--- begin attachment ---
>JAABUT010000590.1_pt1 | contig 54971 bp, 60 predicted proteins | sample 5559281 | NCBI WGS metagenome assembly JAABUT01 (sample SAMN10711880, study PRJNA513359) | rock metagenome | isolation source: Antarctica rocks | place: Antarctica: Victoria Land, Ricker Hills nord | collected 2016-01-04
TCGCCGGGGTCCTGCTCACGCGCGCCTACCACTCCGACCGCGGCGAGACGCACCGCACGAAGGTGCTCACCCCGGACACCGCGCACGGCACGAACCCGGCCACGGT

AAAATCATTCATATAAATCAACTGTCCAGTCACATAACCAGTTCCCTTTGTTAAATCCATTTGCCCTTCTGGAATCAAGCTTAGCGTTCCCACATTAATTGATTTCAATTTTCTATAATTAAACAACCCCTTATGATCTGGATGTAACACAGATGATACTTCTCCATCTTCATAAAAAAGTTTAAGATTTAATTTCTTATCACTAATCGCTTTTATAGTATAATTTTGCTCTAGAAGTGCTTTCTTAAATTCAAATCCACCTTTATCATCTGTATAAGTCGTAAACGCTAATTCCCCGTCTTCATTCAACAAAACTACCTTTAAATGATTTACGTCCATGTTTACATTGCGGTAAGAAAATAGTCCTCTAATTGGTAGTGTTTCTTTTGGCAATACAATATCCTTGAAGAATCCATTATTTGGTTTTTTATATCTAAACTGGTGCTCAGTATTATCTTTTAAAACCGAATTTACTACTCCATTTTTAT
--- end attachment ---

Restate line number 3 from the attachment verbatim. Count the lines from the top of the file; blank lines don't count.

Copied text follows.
AAAATCATTCATATAAATCAACTGTCCAGTCACATAACCAGTTCCCTTTGTTAAATCCATTTGCCCTTCTGGAATCAAGCTTAGCGTTCCCACATTAATTGATTTCAATTTTCTATAATTAAACAACCCCTTATGATCTGGATGTAACACAGATGATACTTCTCCATCTTCATAAAAAAGTTTAAGATTTAATTTCTTATCACTAATCGCTTTTATAGTATAATTTTGCTCTAGAAGTGCTTTCTTAAATTCAAATCCACCTTTATCATCTGTATAAGTCGTAAACGCTAATTCCCCGTCTTCATTCAACAAAACTACCTTTAAATGATTTACGTCCATGTTTACATTGCGGTAAGAAAATAGTCCTCTAATTGGTAGTGTTTCTTTTGGCAATACAATATCCTTGAAGAATCCATTATTTGGTTTTTTATATCTAAACTGGTGCTCAGTATTATCTTTTAAAACCGAATTTACTACTCCATTTTTAT